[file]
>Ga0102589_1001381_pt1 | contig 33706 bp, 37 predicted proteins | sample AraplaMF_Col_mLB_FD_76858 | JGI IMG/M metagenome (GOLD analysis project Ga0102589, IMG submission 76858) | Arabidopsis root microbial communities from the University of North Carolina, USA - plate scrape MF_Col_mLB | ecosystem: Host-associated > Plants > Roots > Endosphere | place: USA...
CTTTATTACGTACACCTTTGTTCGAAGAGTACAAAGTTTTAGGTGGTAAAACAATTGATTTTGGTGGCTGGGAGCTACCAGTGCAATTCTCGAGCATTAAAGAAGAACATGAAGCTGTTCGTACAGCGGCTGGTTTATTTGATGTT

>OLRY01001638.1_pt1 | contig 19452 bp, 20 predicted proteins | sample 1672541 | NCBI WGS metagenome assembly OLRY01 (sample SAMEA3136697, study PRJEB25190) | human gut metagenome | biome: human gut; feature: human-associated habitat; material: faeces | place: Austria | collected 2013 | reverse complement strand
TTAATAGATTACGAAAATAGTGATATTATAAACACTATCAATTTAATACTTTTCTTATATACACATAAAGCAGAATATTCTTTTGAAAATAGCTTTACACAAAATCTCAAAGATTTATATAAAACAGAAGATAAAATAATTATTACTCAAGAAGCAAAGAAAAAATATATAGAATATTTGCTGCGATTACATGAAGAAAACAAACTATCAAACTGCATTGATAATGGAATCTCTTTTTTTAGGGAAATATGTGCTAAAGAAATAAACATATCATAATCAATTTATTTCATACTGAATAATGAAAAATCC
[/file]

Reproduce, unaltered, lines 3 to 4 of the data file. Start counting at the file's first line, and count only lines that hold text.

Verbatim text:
>OLRY01001638.1_pt1 | contig 19452 bp, 20 predicted proteins | sample 1672541 | NCBI WGS metagenome assembly OLRY01 (sample SAMEA3136697, study PRJEB25190) | human gut metagenome | biome: human gut; feature: human-associated habitat; material: faeces | place: Austria | collected 2013 | reverse complement strand
TTAATAGATTACGAAAATAGTGATATTATAAACACTATCAATTTAATACTTTTCTTATATACACATAAAGCAGAATATTCTTTTGAAAATAGCTTTACACAAAATCTCAAAGATTTATATAAAACAGAAGATAAAATAATTATTACTCAAGAAGCAAAGAAAAAATATATAGAATATTTGCTGCGATTACATGAAGAAAACAAACTATCAAACTGCATTGATAATGGAATCTCTTTTTTTAGGGAAATATGTGCTAAAGAAATAAACATATCATAATCAATTTATTTCATACTGAATAATGAAAAATCC